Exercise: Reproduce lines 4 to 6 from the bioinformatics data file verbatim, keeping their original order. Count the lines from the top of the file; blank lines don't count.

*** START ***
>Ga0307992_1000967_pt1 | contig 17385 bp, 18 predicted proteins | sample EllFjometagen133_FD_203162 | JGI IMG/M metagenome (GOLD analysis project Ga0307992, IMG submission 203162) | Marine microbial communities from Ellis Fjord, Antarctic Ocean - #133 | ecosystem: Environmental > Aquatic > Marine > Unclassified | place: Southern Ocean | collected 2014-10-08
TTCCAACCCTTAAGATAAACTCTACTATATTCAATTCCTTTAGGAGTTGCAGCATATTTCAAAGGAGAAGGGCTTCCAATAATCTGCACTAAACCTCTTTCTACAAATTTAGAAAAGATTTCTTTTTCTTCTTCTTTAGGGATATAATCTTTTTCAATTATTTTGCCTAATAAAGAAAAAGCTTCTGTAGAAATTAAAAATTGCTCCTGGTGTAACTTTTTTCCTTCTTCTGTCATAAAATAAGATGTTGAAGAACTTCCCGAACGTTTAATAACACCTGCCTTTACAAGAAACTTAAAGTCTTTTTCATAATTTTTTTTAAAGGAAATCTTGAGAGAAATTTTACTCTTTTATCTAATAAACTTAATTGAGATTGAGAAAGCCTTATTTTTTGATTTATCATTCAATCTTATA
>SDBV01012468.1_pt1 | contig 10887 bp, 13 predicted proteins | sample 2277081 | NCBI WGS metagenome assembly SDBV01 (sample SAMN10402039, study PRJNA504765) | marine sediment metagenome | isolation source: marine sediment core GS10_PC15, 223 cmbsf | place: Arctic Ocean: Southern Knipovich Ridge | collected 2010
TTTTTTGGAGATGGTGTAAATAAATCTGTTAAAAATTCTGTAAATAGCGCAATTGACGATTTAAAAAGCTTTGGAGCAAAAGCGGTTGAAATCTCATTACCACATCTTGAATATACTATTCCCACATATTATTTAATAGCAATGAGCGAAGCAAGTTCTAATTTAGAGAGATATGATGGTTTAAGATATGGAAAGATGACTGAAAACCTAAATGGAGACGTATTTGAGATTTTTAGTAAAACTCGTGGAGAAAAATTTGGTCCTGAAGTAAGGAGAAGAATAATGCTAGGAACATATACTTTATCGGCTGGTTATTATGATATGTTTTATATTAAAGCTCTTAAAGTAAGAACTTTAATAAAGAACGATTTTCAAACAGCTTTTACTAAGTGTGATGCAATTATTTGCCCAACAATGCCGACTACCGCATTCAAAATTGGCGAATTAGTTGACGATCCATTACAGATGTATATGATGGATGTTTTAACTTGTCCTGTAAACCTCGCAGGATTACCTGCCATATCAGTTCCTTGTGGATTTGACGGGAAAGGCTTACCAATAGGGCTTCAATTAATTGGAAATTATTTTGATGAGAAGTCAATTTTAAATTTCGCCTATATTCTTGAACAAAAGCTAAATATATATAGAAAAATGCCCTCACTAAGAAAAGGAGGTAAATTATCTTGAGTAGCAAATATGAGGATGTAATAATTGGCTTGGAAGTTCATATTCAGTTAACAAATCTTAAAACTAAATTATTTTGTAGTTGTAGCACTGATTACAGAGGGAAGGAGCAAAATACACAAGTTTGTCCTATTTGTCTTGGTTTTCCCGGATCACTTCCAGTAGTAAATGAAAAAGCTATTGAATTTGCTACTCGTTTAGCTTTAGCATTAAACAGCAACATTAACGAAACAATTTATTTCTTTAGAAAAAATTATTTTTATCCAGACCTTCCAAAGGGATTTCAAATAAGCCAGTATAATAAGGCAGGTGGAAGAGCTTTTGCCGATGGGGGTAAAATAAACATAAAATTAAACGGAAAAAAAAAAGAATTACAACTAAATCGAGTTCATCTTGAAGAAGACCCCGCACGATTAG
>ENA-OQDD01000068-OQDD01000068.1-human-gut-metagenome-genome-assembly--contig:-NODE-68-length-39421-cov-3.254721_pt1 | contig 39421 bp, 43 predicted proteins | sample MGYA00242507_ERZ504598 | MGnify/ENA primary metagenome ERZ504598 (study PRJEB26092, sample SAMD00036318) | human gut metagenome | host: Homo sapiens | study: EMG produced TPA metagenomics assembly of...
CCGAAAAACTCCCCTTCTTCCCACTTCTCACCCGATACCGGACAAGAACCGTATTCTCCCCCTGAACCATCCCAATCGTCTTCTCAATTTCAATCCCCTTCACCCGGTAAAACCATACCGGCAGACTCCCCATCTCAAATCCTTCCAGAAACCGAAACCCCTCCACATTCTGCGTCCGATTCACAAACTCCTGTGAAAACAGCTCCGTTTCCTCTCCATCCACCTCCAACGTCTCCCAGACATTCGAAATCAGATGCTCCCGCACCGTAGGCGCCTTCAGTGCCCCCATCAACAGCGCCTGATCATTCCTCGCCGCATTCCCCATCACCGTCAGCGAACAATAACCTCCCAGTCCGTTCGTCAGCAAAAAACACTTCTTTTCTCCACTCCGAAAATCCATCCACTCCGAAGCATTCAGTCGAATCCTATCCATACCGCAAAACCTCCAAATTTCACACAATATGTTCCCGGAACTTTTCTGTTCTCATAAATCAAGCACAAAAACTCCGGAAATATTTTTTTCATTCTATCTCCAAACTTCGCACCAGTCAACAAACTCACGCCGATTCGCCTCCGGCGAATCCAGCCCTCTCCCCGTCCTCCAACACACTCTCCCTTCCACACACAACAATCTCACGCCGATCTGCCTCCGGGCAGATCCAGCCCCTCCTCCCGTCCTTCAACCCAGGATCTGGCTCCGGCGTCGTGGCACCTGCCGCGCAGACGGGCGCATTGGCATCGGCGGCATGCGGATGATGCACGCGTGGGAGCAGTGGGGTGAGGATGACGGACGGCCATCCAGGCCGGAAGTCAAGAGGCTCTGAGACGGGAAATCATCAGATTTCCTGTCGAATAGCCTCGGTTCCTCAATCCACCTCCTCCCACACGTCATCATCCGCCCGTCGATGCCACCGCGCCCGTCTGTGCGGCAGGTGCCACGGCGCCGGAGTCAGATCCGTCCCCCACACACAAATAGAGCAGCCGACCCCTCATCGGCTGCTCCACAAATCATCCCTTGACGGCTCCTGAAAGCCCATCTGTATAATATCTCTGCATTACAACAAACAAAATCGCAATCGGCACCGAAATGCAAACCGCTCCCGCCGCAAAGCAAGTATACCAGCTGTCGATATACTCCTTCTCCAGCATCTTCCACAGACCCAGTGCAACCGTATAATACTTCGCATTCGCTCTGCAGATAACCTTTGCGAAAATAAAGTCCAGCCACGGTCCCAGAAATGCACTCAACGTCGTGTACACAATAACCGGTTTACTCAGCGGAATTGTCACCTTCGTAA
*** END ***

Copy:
TTTTTTGGAGATGGTGTAAATAAATCTGTTAAAAATTCTGTAAATAGCGCAATTGACGATTTAAAAAGCTTTGGAGCAAAAGCGGTTGAAATCTCATTACCACATCTTGAATATACTATTCCCACATATTATTTAATAGCAATGAGCGAAGCAAGTTCTAATTTAGAGAGATATGATGGTTTAAGATATGGAAAGATGACTGAAAACCTAAATGGAGACGTATTTGAGATTTTTAGTAAAACTCGTGGAGAAAAATTTGGTCCTGAAGTAAGGAGAAGAATAATGCTAGGAACATATACTTTATCGGCTGGTTATTATGATATGTTTTATATTAAAGCTCTTAAAGTAAGAACTTTAATAAAGAACGATTTTCAAACAGCTTTTACTAAGTGTGATGCAATTATTTGCCCAACAATGCCGACTACCGCATTCAAAATTGGCGAATTAGTTGACGATCCATTACAGATGTATATGATGGATGTTTTAACTTGTCCTGTAAACCTCGCAGGATTACCTGCCATATCAGTTCCTTGTGGATTTGACGGGAAAGGCTTACCAATAGGGCTTCAATTAATTGGAAATTATTTTGATGAGAAGTCAATTTTAAATTTCGCCTATATTCTTGAACAAAAGCTAAATATATATAGAAAAATGCCCTCACTAAGAAAAGGAGGTAAATTATCTTGAGTAGCAAATATGAGGATGTAATAATTGGCTTGGAAGTTCATATTCAGTTAACAAATCTTAAAACTAAATTATTTTGTAGTTGTAGCACTGATTACAGAGGGAAGGAGCAAAATACACAAGTTTGTCCTATTTGTCTTGGTTTTCCCGGATCACTTCCAGTAGTAAATGAAAAAGCTATTGAATTTGCTACTCGTTTAGCTTTAGCATTAAACAGCAACATTAACGAAACAATTTATTTCTTTAGAAAAAATTATTTTTATCCAGACCTTCCAAAGGGATTTCAAATAAGCCAGTATAATAAGGCAGGTGGAAGAGCTTTTGCCGATGGGGGTAAAATAAACATAAAATTAAACGGAAAAAAAAAAGAATTACAACTAAATCGAGTTCATCTTGAAGAAGACCCCGCACGATTAG
>ENA-OQDD01000068-OQDD01000068.1-human-gut-metagenome-genome-assembly--contig:-NODE-68-length-39421-cov-3.254721_pt1 | contig 39421 bp, 43 predicted proteins | sample MGYA00242507_ERZ504598 | MGnify/ENA primary metagenome ERZ504598 (study PRJEB26092, sample SAMD00036318) | human gut metagenome | host: Homo sapiens | study: EMG produced TPA metagenomics assembly of...
CCGAAAAACTCCCCTTCTTCCCACTTCTCACCCGATACCGGACAAGAACCGTATTCTCCCCCTGAACCATCCCAATCGTCTTCTCAATTTCAATCCCCTTCACCCGGTAAAACCATACCGGCAGACTCCCCATCTCAAATCCTTCCAGAAACCGAAACCCCTCCACATTCTGCGTCCGATTCACAAACTCCTGTGAAAACAGCTCCGTTTCCTCTCCATCCACCTCCAACGTCTCCCAGACATTCGAAATCAGATGCTCCCGCACCGTAGGCGCCTTCAGTGCCCCCATCAACAGCGCCTGATCATTCCTCGCCGCATTCCCCATCACCGTCAGCGAACAATAACCTCCCAGTCCGTTCGTCAGCAAAAAACACTTCTTTTCTCCACTCCGAAAATCCATCCACTCCGAAGCATTCAGTCGAATCCTATCCATACCGCAAAACCTCCAAATTTCACACAATATGTTCCCGGAACTTTTCTGTTCTCATAAATCAAGCACAAAAACTCCGGAAATATTTTTTTCATTCTATCTCCAAACTTCGCACCAGTCAACAAACTCACGCCGATTCGCCTCCGGCGAATCCAGCCCTCTCCCCGTCCTCCAACACACTCTCCCTTCCACACACAACAATCTCACGCCGATCTGCCTCCGGGCAGATCCAGCCCCTCCTCCCGTCCTTCAACCCAGGATCTGGCTCCGGCGTCGTGGCACCTGCCGCGCAGACGGGCGCATTGGCATCGGCGGCATGCGGATGATGCACGCGTGGGAGCAGTGGGGTGAGGATGACGGACGGCCATCCAGGCCGGAAGTCAAGAGGCTCTGAGACGGGAAATCATCAGATTTCCTGTCGAATAGCCTCGGTTCCTCAATCCACCTCCTCCCACACGTCATCATCCGCCCGTCGATGCCACCGCGCCCGTCTGTGCGGCAGGTGCCACGGCGCCGGAGTCAGATCCGTCCCCCACACACAAATAGAGCAGCCGACCCCTCATCGGCTGCTCCACAAATCATCCCTTGACGGCTCCTGAAAGCCCATCTGTATAATATCTCTGCATTACAACAAACAAAATCGCAATCGGCACCGAAATGCAAACCGCTCCCGCCGCAAAGCAAGTATACCAGCTGTCGATATACTCCTTCTCCAGCATCTTCCACAGACCCAGTGCAACCGTATAATACTTCGCATTCGCTCTGCAGATAACCTTTGCGAAAATAAAGTCCAGCCACGGTCCCAGAAATGCACTCAACGTCGTGTACACAATAACCGGTTTACTCAGCGGAATTGTCACCTTCGTAA